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Empty Planes Fly ‘Holy Fire’ From Jerusalem Church to 10 Countries Amid Coronavirus

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The sacred fire is taken out of the Church of the Holy Sepulcher in Jerusalem on Saturday, April 18, 2020.
The sacred fire is taken out of the Church of the Holy Sepulcher in Jerusalem on Saturday, April 18, 2020.Credit: Emil Salman

The annual Holy Fire ceremony in Jerusalem’s Old City, which is marked a day before Sunday’s observance of Easter among Eastern Orthodox denominations, was held on Saturday on a greatly reduced scale due to the coronavirus pandemic. 

Normally tens of thousands of pilgrims come from a large number of countries, including Russia, Greece and Egypt for the occasion, but this year, in coordination with the Israeli police and Foreign Ministry and the Greek Orthodox Patriarchate, a small group of clergy attended the ceremony at the Church of the Holy Sepulchre, which Christians believe is the site of the crucifixion and resurrection of Jesus. 

Clerics bring the sacred fire to foreign diplomats close to Jerusalem's Jaffa Gate, April 18, 2020. Credit: Emil Salman

The Holy Fire, which for the faithful symbolizes the resurrection, was taken from the church through the Old City’s Jaffa Gate and from there by motorcade, accompanied by a police escort, to Ben-Gurion International Airport outside Tel Aviv. Ten aircrafts had landed at the airport earlier in the day from ten different countries to carry the flame back home. The crews from the planes were required to remain on board and diplomats stationed in Israel from the countries brought the Holy Fire to the aircraft. 

The Holy Fire rite in Jerusalem, which is observed on a day known as Holy Saturday or Great Saturday, is one of the most important annual religious events in Israel. At the climax of the ceremony, the Greek Orthodox patriarch enters the tomb, the edicule, and emerges with the Holy Fire. It is then disseminated to the faithful in the Eastern Mediterranean and beyond using oil lamps and torches.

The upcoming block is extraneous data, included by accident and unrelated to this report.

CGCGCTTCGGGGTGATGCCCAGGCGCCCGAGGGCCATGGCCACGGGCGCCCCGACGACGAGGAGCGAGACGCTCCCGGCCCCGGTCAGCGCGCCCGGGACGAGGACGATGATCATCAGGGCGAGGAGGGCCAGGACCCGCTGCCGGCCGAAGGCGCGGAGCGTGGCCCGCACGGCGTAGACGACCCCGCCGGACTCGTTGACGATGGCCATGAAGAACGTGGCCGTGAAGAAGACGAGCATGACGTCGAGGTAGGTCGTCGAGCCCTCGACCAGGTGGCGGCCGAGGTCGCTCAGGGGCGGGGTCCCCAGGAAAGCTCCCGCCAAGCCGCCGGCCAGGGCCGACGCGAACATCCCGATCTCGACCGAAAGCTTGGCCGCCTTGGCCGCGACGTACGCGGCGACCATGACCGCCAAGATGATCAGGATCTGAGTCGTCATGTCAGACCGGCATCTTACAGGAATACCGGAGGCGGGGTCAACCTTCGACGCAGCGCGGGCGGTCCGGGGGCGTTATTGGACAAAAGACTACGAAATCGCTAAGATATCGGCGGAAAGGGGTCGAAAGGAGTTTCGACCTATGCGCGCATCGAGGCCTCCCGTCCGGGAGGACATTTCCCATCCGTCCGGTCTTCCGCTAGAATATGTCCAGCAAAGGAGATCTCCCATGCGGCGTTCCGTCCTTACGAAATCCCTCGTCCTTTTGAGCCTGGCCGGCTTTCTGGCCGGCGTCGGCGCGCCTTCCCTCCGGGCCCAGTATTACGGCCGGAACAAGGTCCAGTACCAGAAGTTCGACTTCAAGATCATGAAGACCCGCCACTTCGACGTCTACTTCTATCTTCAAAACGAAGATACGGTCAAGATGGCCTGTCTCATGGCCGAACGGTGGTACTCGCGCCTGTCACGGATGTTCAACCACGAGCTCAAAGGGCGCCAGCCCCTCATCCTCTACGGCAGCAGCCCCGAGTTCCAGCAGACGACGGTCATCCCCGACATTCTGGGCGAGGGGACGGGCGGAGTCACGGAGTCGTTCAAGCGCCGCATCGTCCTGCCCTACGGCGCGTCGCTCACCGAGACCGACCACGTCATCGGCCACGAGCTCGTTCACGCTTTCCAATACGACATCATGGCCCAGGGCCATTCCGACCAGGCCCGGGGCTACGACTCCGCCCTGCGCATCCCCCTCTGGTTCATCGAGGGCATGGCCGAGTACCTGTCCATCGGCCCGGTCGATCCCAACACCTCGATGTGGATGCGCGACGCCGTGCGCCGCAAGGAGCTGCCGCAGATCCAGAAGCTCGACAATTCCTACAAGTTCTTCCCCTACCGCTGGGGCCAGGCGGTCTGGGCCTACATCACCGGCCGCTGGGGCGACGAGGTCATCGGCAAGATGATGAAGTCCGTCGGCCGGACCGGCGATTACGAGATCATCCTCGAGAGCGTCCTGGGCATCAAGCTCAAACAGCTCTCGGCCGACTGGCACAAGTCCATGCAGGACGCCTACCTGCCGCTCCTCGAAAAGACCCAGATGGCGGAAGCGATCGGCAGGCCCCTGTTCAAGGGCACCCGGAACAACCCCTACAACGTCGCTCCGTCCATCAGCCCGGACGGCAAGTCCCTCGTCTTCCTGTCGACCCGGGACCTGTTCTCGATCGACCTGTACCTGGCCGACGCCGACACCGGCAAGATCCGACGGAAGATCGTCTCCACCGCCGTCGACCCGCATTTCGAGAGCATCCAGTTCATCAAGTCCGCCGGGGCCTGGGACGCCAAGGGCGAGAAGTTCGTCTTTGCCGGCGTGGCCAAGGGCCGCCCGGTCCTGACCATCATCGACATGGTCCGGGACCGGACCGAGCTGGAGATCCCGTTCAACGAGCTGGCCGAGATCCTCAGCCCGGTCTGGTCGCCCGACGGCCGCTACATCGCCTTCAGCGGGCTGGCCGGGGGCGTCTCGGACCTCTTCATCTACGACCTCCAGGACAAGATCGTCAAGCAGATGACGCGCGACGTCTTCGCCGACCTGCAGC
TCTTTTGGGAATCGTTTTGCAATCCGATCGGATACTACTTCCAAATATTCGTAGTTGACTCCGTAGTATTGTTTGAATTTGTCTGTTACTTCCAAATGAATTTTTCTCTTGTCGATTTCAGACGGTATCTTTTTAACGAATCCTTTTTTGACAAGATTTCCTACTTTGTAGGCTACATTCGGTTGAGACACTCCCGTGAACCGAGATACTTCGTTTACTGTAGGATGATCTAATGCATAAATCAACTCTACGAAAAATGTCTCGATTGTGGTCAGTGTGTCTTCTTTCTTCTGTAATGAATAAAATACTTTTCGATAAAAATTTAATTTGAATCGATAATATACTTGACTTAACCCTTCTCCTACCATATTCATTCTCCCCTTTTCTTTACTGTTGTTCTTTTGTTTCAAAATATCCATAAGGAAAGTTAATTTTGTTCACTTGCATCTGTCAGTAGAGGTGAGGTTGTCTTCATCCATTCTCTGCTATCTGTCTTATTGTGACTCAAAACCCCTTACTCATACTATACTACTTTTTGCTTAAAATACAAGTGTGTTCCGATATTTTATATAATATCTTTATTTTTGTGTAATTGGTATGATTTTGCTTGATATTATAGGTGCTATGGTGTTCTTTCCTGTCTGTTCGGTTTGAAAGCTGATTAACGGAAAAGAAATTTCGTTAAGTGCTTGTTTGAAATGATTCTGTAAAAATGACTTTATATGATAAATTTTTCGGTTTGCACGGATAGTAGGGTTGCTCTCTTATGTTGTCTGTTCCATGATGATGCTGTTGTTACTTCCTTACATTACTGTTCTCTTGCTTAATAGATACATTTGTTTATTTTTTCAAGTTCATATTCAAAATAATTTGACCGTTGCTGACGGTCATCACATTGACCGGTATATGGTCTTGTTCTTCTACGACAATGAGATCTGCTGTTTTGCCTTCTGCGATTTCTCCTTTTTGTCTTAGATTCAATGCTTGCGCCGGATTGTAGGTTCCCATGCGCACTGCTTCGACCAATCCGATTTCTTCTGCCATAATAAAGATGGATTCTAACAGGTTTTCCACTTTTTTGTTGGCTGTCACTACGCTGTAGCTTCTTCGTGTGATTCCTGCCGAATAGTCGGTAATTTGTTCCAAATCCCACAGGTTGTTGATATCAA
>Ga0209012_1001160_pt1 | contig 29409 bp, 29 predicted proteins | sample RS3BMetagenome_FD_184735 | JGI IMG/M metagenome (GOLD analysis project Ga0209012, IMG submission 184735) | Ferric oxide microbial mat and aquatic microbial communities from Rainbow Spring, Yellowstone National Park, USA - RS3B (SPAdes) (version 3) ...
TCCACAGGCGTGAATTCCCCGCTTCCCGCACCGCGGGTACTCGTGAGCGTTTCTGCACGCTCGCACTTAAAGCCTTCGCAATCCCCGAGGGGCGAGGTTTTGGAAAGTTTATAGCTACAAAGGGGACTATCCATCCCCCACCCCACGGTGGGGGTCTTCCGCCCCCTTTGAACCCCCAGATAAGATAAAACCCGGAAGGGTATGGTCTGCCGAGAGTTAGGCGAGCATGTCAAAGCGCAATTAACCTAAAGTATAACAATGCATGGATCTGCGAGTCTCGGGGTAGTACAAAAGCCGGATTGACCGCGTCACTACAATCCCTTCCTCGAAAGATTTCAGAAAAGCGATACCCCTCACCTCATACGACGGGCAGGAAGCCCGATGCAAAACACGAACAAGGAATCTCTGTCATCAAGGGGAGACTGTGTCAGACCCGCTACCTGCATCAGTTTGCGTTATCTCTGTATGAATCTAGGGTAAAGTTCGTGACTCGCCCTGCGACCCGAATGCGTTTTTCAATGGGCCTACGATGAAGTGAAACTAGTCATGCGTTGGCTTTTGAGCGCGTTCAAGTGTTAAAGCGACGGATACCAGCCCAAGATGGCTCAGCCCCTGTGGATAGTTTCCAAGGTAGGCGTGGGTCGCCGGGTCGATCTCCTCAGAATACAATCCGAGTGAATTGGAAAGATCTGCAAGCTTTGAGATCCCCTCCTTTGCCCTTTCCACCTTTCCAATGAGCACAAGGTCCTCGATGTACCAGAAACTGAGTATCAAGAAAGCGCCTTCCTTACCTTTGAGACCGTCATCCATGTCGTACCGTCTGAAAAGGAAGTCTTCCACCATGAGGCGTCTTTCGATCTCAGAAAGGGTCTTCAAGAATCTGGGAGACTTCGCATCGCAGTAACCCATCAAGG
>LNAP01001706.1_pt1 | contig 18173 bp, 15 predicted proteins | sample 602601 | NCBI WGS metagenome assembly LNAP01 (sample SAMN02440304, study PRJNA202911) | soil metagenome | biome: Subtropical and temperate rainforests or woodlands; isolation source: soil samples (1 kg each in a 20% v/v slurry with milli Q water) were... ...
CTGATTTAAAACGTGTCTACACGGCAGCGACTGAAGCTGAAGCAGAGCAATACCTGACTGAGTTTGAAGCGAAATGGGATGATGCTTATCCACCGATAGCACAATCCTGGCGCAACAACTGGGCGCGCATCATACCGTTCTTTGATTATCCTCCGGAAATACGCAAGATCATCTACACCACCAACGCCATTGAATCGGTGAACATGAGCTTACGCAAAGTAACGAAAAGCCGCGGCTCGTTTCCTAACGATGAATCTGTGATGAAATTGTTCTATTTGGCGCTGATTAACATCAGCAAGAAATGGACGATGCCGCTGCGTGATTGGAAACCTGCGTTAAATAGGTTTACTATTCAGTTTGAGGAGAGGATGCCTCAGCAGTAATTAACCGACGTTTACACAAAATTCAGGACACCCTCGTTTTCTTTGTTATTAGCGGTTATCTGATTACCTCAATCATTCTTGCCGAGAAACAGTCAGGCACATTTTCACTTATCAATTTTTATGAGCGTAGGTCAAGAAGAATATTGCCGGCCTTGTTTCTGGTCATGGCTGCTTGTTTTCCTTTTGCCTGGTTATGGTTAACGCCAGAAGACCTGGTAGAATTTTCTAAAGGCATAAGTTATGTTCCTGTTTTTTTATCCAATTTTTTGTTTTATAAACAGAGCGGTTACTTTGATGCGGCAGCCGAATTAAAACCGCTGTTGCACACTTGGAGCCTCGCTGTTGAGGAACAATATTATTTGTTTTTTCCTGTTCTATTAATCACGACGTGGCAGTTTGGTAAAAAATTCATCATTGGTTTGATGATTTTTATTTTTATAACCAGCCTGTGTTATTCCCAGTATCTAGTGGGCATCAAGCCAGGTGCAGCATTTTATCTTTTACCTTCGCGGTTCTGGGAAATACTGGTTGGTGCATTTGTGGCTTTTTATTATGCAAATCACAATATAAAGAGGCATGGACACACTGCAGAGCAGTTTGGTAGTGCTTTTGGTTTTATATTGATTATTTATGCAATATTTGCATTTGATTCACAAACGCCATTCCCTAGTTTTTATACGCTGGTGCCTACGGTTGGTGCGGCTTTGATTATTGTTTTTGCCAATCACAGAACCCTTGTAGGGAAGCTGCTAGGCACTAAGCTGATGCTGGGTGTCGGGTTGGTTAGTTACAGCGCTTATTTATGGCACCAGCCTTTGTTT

The sacred fire is taken to embassy cars from the different countries where it is to be flown out of Israel, on Saturday, April 18, 2020.Credit: Emil Salman

During normal times, the ceremony is attended by clergy, members of the diplomatic corps and tens of thousands of pilgrims who crowd the narrow alleyways of the Old City awaiting the sight of the flame. The custom has been observed for hundreds of years in accordance with a set procedure that maintains the status quo among the various Christian denominations that have a presence at the Church of the Holy Sepulchre. 

Following extensive consultations held by Israeli police and Foreign Ministry with the denominations, an agreement was reached for the event to take place despite Israel's restrictive health regulations to combat the spread of the coronavirus.

It was agreed, for example, that the ceremony inside the church would only be attended by the Greek Orthodox patriarch, the Armenian patriarch, the Coptic church archbishop and the Syriac archbishop as well as four other members of the clergy. They were accompanied by two police officers and a camera crew of two, who broadcast the ceremony live.

The Holy Fire is normally accompanied abroad by major church delegations to 11 countries in Eastern and Central Europe. This year, however, the Foreign Ministry arranged for ten of the eleven countries to dispatch an aircraft to bring the flame back home to awaiting masses of faithful. (Uzbekistan, the 11th country, decided not to send a plane). 

Instead of the usual church delegations, the countries’ diplomats accompanied the Holy Fire to Ben-Gurion airport. Planes were sent from Russia, Ukraine, Greece, Georgia, Cyprus, Romania, Moldova, Belarus, Poland and Kazakhstan. The flame was also transported over land to the West Bank, Gaza and Jordan.

The sacred fire ready to depart from Jerusalem's Jaffa Gate, April 18, 2020.Credit: Emil Salman

“We managed to maintain all of the frameworks of the formal ritual,” said Akiva Tor, who heads the Foreign Ministry religious affairs division. Tor noted that the agreement with the churches included arrangements to broadcast church masses to viewers abroad, while the usual large gatherings and processions in the Old City were cancelled. 

“We tried to adhere to the status quo to the greatest extent possible,” he said, adding that everyone understood where departure from usual practice was necessary.

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